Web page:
Most of us who have piercings have had that moment; you find a lump or a bump on your fresh new piercing that looked fine just a day or two ago. You panic, wondering "What is that? Do I need a doctor? Do I need to take my new jewelry out?"
You've heard people talk about keloids but don't know exactly what they are or how they're treated... Body Candy is here to help you with some helpful information about taking care of yourself and your body jewelry!
Keloids are a type of scar. Unlike the typical scar you'd normally get from an injury, keloids are firm, raised, and can be itchy or tender to the touch. They can be discolored, ranging from a light pink to a dark brown.
Another way that keloids differ from a typical scar is that they may not stay confined to the site of the injury. They are, in essence, an overgrowth of normal scar tissue and can continue to grow for months or even years after they first appear. Keloids can also appear months after the initial injury has occurred.
Keloids are very different from "piercing bumps" which are caused by wound debris getting trapped in the skin. These are most frequently caused by the use of antibiotic ointments or a lack aftercare. Bumps can also fluctuate in size, feel softer to the touch, are smaller, appear directly on the piercing site, and are most commonly found on nostril piercings.
Why do keloids happen?
It's not something you did and it's not because of something your piercer did. When your body is injured, cells called fibroplasts produce collagen to strengthen the skin. In the case of keloids, these cells start working too hard and produce more collagen than necessary. This results in too much scar tissue and a keloid forms.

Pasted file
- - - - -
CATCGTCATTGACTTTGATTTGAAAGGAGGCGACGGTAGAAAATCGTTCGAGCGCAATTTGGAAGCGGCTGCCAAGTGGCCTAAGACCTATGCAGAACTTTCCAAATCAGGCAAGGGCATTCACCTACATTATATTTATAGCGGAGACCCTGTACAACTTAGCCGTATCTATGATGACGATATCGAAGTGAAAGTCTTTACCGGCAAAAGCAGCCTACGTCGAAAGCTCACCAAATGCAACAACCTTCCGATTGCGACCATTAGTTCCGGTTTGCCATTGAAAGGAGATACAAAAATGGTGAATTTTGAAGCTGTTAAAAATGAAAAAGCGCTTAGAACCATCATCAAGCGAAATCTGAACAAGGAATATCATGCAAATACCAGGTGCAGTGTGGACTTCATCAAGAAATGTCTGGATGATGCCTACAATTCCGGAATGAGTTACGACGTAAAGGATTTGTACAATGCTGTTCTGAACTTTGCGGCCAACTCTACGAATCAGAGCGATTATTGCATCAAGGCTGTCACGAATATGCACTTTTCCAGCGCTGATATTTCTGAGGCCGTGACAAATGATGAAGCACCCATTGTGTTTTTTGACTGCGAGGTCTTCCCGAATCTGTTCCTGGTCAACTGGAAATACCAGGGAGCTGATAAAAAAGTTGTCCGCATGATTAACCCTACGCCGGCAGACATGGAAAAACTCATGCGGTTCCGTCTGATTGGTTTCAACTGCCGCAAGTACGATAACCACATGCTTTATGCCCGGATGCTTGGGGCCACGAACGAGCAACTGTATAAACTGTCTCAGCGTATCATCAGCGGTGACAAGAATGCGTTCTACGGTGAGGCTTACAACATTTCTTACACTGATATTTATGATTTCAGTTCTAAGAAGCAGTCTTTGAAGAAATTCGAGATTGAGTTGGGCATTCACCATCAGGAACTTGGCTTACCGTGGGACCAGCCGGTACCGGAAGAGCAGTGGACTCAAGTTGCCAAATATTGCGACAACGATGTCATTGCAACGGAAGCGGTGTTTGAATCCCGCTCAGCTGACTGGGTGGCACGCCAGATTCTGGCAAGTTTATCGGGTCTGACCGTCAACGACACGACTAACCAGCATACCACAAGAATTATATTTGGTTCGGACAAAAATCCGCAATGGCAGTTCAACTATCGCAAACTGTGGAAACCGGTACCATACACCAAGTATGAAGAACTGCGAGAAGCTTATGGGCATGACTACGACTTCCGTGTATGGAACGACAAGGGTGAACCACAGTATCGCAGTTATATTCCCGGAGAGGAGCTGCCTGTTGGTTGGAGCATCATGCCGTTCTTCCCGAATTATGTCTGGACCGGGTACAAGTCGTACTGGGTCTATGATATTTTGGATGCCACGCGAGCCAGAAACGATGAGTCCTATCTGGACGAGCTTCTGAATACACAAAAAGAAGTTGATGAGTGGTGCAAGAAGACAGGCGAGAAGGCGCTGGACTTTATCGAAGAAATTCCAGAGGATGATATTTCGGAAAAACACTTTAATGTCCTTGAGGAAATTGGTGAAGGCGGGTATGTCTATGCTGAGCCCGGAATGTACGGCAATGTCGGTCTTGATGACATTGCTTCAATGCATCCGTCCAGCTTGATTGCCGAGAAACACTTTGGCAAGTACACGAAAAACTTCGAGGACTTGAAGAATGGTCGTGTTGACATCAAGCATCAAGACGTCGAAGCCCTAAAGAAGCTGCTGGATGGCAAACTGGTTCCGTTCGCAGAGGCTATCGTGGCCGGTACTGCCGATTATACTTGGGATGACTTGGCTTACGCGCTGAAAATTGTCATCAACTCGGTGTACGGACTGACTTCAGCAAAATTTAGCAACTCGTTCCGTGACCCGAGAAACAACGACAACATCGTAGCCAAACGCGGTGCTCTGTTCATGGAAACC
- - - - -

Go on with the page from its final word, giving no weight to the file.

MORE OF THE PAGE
Some people are more prone to this issue than others. People who have darker skin tones are fifteen to twenty times more likely to develop keloids. This is particularly true for people of Asian, Hispanic, or African descent. They also tend to run in families; you're at higher risk of developing a keloid if a relative has had keloids. Your risk of developing a keloid is lower if you're over the age of thirty. Who knew there were perks to aging? Finally, out of all the most common piercing sites, your earlobes are the most likely to develop a keloid.
How can you prevent keloids?
Unfortunately, you really can't. The best way to prevent a keloid is to not engage in behavior that causes them, such as piercing or plastic surgery. In some cases, keloids can appear without there having even been an injury. So, if you've had a keloid in the past and choose to go ahead with getting pierced, you should be aware that you may get another one. If you fall into the higher risk categories then you should be prepared for the possibility of developing a keloid. Getting a piercing, no matter how clean and qualified your piercer is or how well you take care of it, is not a risk-free activity.
Okay, so you've got a keloid. Now what?
First and foremost, you should always consult your doctor for professional medical advice. There are multiple ways for your doctor to treat keloids. These include:
· Corticosteroid injections: These are safe but they can also be a bit painful. They're given once every four to eight weeks. They can help flatten the keloid but unfortunately, they can also worsen the redness.
· Surgery: Although surgery can completely remove a keloid, this comes with its own set of risks, as creating a new wound can simply create a whole new keloid.
· Laser Treatments: Pulsed-dye laser treatments can help to flatten the keloid and reduce the discoloration. However, multiple treatments may be necessary and the cost per treatment can be high. They are also not commonly covered by most health insurance plans.
· Silicone Sheeting: This requires wearing a special silicone gel bandage on the keloid continuously for several months. While sometimes effective, this is obviously a huge commitment that can simply be unrealistic for many people.
· Pressure Earrings: These are pretty much what they sound like. They're special earrings that put pressure directly on the keloid. However, most people find them to be very uncomfortable and they have to be worn for 16 continuous hours for up to six months to a year
· Other Treatments: like Cryotherapy (freezing the affected area) and Ligature Treatments (tying a band around the keloid until the keloid eventually falls off) exist, but they are generally used in conjunction with other treatments or are less effective on larger keloids.
Always remember, if you develop a keloid or any other medical issue: CALL YOUR DOCTOR.